- The Washington Times - Tuesday, March 20, 2007

12:17 p.m.

RAMALLAH, West Bank — A U.S. diplomat met today with the Palestinian finance minister, a Palestinian official said, in the first American contact with the new coalition government and a sign of a break in policy between Israel and its closest ally.

Israel has said it will not have contact with any member of the new Hamas-Fatah coalition. The United States, however, has indicated it would maintain contact with moderates such Palestinian Finance Minister Salam Fayyad.

Jacob Walles, the U.S. consul general in Jerusalem, met with Mr. Fayyad in the West Bank town of Ramallah, Palestinian Information Minister Mustafa Barghouti said.

“This is part of the ordinary meetings that Palestinian ministers are conducting with the international community,” Mr. Barghouti said.

Micaela Schweitzer-Bluhm, spokeswoman for the U.S. Consulate, declined to confirm that the meeting had taken place. An Israeli official said the government was waiting for official U.S. comment before responding.

The Palestinian coalition’s political platform, announced Saturday, stops short of meeting the terms of international donors and would-be peacemakers that Palestinian leaders renounce violence, accept Israel’s right to exist and abide by previous agreements the Palestinians made with Israel and others.

Israel’s Foreign Ministry canceled a planned meeting today with Norway’s Deputy Foreign Minister Raymond Johansen after he met with Palestinian government leaders from the Islamic Hamas group, Norwegian and Israeli officials said.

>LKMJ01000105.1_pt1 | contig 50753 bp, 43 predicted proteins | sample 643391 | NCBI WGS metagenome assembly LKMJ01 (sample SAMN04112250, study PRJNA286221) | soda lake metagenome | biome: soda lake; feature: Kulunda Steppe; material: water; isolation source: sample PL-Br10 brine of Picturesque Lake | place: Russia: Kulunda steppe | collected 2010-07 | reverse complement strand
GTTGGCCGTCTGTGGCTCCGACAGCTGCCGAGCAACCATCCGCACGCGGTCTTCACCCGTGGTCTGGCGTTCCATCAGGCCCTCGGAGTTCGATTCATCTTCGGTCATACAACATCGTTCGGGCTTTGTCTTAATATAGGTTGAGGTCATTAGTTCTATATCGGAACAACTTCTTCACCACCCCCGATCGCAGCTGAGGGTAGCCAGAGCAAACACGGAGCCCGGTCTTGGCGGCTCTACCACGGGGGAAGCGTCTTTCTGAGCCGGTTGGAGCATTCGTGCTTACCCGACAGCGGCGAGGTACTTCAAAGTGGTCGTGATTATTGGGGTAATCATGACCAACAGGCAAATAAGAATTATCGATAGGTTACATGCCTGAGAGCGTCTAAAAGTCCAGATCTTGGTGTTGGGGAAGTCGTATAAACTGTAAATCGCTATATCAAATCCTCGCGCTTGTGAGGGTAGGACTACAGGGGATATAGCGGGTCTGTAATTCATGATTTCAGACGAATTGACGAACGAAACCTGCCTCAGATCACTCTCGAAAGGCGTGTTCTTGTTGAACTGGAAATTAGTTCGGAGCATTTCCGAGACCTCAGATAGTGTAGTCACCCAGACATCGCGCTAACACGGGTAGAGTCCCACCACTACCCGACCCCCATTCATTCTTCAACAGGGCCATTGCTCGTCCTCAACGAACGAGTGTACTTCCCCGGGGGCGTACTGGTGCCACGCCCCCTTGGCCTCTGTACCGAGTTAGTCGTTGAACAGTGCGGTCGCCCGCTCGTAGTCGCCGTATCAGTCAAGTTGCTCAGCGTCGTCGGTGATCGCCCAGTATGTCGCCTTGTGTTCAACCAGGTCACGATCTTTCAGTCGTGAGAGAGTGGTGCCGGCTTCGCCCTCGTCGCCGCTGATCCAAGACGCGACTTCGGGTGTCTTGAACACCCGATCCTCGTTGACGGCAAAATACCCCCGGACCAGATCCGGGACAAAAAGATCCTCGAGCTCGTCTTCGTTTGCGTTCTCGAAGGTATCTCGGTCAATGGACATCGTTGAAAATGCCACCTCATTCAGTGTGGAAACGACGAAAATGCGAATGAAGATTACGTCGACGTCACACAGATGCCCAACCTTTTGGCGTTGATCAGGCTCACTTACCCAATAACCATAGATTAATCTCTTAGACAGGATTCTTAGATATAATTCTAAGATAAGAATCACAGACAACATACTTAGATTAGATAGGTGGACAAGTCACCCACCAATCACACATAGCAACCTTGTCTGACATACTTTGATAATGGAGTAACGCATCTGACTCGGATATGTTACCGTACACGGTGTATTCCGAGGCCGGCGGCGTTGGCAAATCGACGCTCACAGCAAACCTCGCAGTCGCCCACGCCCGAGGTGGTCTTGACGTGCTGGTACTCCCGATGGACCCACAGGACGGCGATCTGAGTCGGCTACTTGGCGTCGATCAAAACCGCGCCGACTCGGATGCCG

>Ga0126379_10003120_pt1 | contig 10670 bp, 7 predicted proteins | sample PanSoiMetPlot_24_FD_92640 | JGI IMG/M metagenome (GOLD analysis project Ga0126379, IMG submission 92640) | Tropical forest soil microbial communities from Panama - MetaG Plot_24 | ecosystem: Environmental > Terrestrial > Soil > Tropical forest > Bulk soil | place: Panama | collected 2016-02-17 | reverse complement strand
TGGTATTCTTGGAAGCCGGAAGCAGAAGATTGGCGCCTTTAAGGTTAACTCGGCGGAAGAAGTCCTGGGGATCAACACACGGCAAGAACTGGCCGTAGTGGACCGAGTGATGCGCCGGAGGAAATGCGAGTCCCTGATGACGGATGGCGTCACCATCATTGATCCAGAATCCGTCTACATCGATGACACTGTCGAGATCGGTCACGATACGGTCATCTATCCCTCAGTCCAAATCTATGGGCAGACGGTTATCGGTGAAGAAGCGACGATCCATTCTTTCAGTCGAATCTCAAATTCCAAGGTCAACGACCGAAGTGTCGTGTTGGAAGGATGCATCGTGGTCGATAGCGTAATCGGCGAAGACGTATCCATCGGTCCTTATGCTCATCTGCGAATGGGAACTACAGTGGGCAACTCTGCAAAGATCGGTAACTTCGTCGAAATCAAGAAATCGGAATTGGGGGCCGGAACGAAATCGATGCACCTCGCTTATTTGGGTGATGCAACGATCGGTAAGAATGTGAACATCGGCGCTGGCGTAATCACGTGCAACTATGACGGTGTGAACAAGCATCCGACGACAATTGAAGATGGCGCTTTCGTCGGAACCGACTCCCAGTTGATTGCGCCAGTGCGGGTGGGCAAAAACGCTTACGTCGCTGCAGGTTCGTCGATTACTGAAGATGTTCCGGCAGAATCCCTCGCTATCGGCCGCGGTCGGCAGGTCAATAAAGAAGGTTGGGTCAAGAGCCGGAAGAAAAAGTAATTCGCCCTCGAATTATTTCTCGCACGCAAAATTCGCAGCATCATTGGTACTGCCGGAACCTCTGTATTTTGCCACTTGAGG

Mr. Johansen met Palestinian Prime Minister Ismail Haniyeh of Hamas and other government officials yesterday, becoming the first high-ranking Western official to visit leaders of the violent Islamic movement, which has killed more than 200 Israelis in dozens of suicide bombing attacks.

Israeli Foreign Ministry spokesman Mark Regev declined to confirm that a meeting had been scheduled with the Norwegian but said that no visit would take place, citing a Cabinet decision that followed Hamas’ January 2006 election victory.

“International dignitaries who meet with Hamas officials will not receive meetings with Israeli officials,” Mr. Regev said.

In an effort to break the embargo, Hamas on Saturday joined with the more pragmatic Fatah party of Palestinian Authority President Mahmoud Abbas in a coalition government led by Mr. Haniyeh but with Fatah ministers who accept the conditions laid down by the Quartet of international peacemakers — the United States, United Nations, Russia and European Union.

Norway, a member of the United Nations but not of the European Union, recognized the new government the day it was sworn in, raising Israeli hackles.

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